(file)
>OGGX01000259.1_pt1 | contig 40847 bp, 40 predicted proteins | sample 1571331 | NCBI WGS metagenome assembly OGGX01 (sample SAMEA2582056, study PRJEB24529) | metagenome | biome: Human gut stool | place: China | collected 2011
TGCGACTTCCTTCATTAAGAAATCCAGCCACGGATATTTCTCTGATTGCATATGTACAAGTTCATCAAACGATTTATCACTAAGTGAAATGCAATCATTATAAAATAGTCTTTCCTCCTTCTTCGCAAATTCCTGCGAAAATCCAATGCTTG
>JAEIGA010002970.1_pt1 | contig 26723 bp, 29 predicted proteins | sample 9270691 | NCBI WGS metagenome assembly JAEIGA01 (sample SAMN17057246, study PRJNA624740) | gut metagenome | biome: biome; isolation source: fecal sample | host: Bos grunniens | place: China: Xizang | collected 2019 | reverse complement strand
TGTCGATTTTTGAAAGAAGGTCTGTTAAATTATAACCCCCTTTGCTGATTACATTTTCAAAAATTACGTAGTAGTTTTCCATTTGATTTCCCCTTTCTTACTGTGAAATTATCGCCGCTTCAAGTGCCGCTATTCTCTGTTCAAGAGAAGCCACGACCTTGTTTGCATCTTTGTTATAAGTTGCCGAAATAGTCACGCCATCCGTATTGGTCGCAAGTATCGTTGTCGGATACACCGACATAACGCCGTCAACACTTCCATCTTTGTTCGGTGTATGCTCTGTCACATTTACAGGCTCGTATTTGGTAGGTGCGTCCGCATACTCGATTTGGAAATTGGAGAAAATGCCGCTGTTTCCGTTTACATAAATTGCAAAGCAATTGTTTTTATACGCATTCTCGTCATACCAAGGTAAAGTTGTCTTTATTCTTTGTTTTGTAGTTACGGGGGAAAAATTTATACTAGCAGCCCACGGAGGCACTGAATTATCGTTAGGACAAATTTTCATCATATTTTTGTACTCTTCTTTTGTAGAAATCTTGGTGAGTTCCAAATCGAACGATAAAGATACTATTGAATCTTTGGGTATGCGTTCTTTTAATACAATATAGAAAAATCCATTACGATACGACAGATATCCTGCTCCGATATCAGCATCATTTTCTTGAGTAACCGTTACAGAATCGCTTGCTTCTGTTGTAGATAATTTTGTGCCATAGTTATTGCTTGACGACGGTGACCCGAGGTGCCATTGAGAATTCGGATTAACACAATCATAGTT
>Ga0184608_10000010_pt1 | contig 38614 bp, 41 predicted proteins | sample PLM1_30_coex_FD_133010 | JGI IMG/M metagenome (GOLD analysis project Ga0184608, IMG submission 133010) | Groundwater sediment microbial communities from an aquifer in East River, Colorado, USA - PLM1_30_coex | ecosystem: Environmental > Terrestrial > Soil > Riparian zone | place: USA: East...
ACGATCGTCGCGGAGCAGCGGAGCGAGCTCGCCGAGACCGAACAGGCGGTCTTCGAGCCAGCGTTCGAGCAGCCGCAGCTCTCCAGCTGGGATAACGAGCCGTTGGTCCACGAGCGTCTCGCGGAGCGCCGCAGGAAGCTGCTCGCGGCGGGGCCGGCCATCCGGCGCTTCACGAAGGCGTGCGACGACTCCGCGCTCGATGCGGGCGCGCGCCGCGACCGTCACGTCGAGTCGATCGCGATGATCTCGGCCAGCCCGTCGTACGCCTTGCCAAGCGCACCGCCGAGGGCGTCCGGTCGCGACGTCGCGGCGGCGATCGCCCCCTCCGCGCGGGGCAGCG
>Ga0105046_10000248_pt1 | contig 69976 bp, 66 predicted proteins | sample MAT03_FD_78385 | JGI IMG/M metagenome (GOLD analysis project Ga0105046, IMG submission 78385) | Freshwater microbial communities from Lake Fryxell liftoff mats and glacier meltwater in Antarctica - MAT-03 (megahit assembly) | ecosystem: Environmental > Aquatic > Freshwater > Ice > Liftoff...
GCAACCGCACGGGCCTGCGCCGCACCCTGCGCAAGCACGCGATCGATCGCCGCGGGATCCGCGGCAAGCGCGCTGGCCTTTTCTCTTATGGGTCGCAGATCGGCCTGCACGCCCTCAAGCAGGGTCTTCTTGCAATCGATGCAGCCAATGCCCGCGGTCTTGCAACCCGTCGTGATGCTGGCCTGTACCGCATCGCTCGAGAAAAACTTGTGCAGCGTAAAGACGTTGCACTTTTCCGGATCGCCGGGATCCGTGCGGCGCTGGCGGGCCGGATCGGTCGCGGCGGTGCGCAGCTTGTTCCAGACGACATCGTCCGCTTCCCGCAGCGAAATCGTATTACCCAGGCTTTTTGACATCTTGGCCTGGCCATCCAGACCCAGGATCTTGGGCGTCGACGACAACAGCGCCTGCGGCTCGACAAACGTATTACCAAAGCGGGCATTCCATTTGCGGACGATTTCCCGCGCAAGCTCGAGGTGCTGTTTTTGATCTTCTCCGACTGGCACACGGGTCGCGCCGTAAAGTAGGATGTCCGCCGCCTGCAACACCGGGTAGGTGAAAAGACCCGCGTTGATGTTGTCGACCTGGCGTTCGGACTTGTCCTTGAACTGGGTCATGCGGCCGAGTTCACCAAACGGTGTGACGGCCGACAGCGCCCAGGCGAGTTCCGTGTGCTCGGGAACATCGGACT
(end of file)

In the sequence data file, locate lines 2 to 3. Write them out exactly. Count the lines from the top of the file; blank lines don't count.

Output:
TGCGACTTCCTTCATTAAGAAATCCAGCCACGGATATTTCTCTGATTGCATATGTACAAGTTCATCAAACGATTTATCACTAAGTGAAATGCAATCATTATAAAATAGTCTTTCCTCCTTCTTCGCAAATTCCTGCGAAAATCCAATGCTTG
>JAEIGA010002970.1_pt1 | contig 26723 bp, 29 predicted proteins | sample 9270691 | NCBI WGS metagenome assembly JAEIGA01 (sample SAMN17057246, study PRJNA624740) | gut metagenome | biome: biome; isolation source: fecal sample | host: Bos grunniens | place: China: Xizang | collected 2019 | reverse complement strand